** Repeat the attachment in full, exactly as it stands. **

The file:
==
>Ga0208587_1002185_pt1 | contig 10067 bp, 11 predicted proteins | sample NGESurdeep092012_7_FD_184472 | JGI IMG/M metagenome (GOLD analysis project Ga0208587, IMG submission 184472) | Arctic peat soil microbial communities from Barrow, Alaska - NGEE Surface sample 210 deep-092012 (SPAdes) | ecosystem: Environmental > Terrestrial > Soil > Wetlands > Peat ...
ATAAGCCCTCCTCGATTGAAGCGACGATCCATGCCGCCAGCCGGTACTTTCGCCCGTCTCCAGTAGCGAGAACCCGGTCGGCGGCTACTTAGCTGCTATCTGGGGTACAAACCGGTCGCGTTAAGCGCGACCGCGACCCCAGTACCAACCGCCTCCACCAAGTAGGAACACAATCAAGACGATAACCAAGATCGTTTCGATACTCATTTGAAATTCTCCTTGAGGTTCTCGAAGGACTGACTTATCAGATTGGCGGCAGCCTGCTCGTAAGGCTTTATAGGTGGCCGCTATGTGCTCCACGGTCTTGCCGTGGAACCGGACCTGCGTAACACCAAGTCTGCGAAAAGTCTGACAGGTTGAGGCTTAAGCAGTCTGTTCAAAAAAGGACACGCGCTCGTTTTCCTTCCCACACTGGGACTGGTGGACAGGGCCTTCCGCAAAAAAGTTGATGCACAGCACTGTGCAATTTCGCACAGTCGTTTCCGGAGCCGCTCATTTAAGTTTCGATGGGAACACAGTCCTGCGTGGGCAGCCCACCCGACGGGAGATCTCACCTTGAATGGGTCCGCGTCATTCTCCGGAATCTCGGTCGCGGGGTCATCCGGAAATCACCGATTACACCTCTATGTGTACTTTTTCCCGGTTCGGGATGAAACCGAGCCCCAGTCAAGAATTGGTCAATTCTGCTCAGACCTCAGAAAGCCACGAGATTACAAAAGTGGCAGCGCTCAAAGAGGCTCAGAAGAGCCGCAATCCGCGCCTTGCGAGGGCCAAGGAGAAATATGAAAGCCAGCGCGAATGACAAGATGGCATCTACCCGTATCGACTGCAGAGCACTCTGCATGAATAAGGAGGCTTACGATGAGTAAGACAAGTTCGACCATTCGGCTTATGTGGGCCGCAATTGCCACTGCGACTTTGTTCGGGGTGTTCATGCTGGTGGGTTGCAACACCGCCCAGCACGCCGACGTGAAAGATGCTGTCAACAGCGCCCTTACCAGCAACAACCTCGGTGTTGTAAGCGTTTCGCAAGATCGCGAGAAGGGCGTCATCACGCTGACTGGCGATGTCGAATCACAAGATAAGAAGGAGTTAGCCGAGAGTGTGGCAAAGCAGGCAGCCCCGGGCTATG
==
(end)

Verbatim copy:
>Ga0208587_1002185_pt1 | contig 10067 bp, 11 predicted proteins | sample NGESurdeep092012_7_FD_184472 | JGI IMG/M metagenome (GOLD analysis project Ga0208587, IMG submission 184472) | Arctic peat soil microbial communities from Barrow, Alaska - NGEE Surface sample 210 deep-092012 (SPAdes) | ecosystem: Environmental > Terrestrial > Soil > Wetlands > Peat ...
ATAAGCCCTCCTCGATTGAAGCGACGATCCATGCCGCCAGCCGGTACTTTCGCCCGTCTCCAGTAGCGAGAACCCGGTCGGCGGCTACTTAGCTGCTATCTGGGGTACAAACCGGTCGCGTTAAGCGCGACCGCGACCCCAGTACCAACCGCCTCCACCAAGTAGGAACACAATCAAGACGATAACCAAGATCGTTTCGATACTCATTTGAAATTCTCCTTGAGGTTCTCGAAGGACTGACTTATCAGATTGGCGGCAGCCTGCTCGTAAGGCTTTATAGGTGGCCGCTATGTGCTCCACGGTCTTGCCGTGGAACCGGACCTGCGTAACACCAAGTCTGCGAAAAGTCTGACAGGTTGAGGCTTAAGCAGTCTGTTCAAAAAAGGACACGCGCTCGTTTTCCTTCCCACACTGGGACTGGTGGACAGGGCCTTCCGCAAAAAAGTTGATGCACAGCACTGTGCAATTTCGCACAGTCGTTTCCGGAGCCGCTCATTTAAGTTTCGATGGGAACACAGTCCTGCGTGGGCAGCCCACCCGACGGGAGATCTCACCTTGAATGGGTCCGCGTCATTCTCCGGAATCTCGGTCGCGGGGTCATCCGGAAATCACCGATTACACCTCTATGTGTACTTTTTCCCGGTTCGGGATGAAACCGAGCCCCAGTCAAGAATTGGTCAATTCTGCTCAGACCTCAGAAAGCCACGAGATTACAAAAGTGGCAGCGCTCAAAGAGGCTCAGAAGAGCCGCAATCCGCGCCTTGCGAGGGCCAAGGAGAAATATGAAAGCCAGCGCGAATGACAAGATGGCATCTACCCGTATCGACTGCAGAGCACTCTGCATGAATAAGGAGGCTTACGATGAGTAAGACAAGTTCGACCATTCGGCTTATGTGGGCCGCAATTGCCACTGCGACTTTGTTCGGGGTGTTCATGCTGGTGGGTTGCAACACCGCCCAGCACGCCGACGTGAAAGATGCTGTCAACAGCGCCCTTACCAGCAACAACCTCGGTGTTGTAAGCGTTTCGCAAGATCGCGAGAAGGGCGTCATCACGCTGACTGGCGATGTCGAATCACAAGATAAGAAGGAGTTAGCCGAGAGTGTGGCAAAGCAGGCAGCCCCGGGCTATG